“I will not die in obscurity! I am the real Black Widow!”

Guitar Solos #electricguitar

     
     

     The Creator rested on the seventh day. On the eighth day, he woke up and heard the angels he’d created on the fifth day to keep him company playing on their harps.“Listen guys, this just won’t do. You can’t expect people to want to get into Heaven when they realize they’ll have to listen to that all day.”

     So, on that eighth day, the Creator invented the electric guitar.

     I love guitar solos. And top ten lists. So what better way to end the week than with a top ten list of guitar solos?

     I can identify with singers because I love words and lyrics. And they’re usually the cutest one in the band. I can memorize lyrics and sing a tune, but I can’t make one up. I’m more like a parrot and not really creative with a melody. Even when I was playing the piano, I could only give back the melody as I learned it from sheet music. Which brings me to the conclusion that the singers and the lyrics are the mind of the song. But the guitarist is the heart and the soul.

     I often listen to instrumentals when I’m writing. If I’m trying to think in words, lyrics get in the way. Guitar solos are brainstorming. Or speed on the autobahn, shifting gears and changing lanes. Or rain pounding on the window or snow sliding off the roof.

     I could expand my top ten list to maybe twenty or fifty. If I was talking about my favorite songs of all time I would. But I will only allow myself a top ten list of guitar solos this weekend. Otherwise I would spend all day searching my musical archives. My choices are in no particular order of preference, because I like them all the same. And there are, of course, many more but these come to mind first.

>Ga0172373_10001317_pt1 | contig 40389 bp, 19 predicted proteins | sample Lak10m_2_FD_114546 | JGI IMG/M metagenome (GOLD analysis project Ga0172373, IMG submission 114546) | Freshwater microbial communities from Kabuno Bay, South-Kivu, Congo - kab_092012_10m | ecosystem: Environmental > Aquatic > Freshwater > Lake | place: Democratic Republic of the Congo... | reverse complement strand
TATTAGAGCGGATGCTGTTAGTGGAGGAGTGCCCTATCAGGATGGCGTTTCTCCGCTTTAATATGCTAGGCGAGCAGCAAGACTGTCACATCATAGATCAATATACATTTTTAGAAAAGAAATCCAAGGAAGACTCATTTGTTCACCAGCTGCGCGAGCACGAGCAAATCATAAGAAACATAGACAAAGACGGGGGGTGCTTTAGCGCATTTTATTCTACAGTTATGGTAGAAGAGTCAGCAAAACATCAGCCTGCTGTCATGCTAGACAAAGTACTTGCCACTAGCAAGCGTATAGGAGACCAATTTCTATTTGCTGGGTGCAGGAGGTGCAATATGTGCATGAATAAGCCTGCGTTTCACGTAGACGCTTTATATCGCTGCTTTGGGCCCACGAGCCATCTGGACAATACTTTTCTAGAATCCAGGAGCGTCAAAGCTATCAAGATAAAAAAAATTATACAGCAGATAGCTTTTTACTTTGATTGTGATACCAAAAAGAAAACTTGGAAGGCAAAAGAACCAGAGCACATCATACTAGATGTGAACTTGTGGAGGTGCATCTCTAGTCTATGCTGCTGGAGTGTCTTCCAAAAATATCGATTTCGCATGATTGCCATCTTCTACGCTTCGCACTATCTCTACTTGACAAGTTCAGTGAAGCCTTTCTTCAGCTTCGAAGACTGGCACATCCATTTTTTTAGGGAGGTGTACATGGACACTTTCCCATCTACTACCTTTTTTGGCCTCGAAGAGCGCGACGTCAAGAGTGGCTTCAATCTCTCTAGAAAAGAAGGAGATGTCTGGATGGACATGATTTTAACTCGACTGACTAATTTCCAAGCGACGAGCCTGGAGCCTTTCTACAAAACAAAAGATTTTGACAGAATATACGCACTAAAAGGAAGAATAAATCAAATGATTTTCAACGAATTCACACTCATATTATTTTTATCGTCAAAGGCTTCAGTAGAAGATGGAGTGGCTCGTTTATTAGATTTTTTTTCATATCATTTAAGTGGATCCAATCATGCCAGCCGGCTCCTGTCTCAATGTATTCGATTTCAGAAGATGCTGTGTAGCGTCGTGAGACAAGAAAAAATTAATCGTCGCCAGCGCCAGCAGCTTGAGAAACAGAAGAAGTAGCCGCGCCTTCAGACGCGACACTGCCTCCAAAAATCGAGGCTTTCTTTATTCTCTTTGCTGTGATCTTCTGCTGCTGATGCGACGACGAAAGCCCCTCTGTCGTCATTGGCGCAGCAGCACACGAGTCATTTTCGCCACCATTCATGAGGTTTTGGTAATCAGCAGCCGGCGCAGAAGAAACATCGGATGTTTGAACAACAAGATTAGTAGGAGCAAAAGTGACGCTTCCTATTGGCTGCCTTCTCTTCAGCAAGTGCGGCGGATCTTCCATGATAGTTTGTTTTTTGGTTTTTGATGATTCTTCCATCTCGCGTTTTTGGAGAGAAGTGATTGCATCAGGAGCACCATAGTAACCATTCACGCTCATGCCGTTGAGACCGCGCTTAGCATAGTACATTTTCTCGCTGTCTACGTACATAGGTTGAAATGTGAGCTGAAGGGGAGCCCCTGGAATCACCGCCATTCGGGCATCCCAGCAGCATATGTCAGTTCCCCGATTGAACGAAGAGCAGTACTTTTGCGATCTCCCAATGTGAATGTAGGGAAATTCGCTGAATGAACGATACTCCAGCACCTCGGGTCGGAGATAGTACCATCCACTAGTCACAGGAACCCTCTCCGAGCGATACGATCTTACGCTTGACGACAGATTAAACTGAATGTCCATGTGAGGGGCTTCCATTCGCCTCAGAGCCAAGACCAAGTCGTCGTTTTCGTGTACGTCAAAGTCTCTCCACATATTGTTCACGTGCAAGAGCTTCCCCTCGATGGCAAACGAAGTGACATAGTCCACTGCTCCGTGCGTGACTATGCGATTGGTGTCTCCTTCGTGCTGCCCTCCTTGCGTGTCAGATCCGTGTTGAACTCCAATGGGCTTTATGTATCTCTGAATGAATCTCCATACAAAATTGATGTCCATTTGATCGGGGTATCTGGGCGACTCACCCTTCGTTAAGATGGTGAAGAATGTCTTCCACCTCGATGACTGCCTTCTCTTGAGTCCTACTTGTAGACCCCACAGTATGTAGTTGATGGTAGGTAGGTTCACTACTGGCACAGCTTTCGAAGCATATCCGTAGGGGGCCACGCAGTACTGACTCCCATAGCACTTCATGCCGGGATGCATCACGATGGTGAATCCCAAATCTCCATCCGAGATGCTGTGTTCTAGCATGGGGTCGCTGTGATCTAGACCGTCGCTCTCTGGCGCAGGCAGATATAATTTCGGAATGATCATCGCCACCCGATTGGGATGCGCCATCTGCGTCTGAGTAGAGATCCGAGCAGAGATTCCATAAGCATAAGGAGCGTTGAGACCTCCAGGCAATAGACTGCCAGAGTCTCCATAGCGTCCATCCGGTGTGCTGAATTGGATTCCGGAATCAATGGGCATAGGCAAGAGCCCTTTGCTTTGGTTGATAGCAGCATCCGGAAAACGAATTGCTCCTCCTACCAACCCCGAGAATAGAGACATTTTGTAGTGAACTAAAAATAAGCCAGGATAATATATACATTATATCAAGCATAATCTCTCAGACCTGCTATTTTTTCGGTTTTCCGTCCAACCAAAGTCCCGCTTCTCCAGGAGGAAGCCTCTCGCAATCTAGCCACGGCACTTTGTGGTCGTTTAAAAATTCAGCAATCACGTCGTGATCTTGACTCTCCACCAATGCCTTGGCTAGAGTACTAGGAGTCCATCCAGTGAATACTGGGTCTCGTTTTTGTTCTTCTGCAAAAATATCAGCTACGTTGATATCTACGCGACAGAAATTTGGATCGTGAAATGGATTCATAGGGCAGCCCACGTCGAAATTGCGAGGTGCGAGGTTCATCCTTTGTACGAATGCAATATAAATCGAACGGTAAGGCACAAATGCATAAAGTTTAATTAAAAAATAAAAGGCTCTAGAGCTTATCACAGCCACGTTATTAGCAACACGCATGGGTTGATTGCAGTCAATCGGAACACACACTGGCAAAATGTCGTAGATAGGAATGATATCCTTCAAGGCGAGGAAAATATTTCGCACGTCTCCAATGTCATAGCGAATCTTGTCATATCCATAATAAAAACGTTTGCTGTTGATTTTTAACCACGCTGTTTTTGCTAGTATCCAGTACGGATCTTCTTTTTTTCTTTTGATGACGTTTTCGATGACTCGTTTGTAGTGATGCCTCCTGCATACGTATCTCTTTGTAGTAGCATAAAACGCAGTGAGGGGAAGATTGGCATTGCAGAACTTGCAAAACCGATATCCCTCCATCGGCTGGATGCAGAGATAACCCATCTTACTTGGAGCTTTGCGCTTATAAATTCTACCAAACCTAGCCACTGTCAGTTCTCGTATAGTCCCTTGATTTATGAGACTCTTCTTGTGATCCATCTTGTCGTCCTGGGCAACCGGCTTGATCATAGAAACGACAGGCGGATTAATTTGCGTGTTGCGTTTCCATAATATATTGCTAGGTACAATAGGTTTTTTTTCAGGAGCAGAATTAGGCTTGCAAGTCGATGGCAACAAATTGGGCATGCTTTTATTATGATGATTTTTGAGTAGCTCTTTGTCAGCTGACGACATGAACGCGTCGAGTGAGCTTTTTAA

1a. 25 or 6 to 4 (the long version)—Chicago / Terry Kath

1b. So We’ve Ended as Lovers—Jeff Beck

       1b2. Goodbye Pork Pie Hat—Jeff Beck

1c. Alive—Pearl Jam

1d. Free Bird (live)—Lynyrd Skynyrd / Allen Collins

1e. Little Wing—from Sting’s band, don’t know who the guitarist is.

1f. Lenny—Stevie Ray Vaughn

1g. Do You Feel Like We Do (live)—Peter Frampton

1h. Eruption—Eddie van Halen

1i. Brighton Rock—Queen—Brian May

1k. Anything played by Jimmy Page.

     I only put Jimmy Page last for effect. He’s my Number One Guitar Player, which opens up new possibilities for other top ten lists!

     If ten people comment with their own top ten list, I’ll be able to compose a Top Hundred List. So your challenge for today is… 

 

Have a nice weekend!

Headless #mondayblogs #electricguitar

Eddie van Halen-behaving—Photo courtesy of jeffbabicz.com

 

Speaking of Guitars: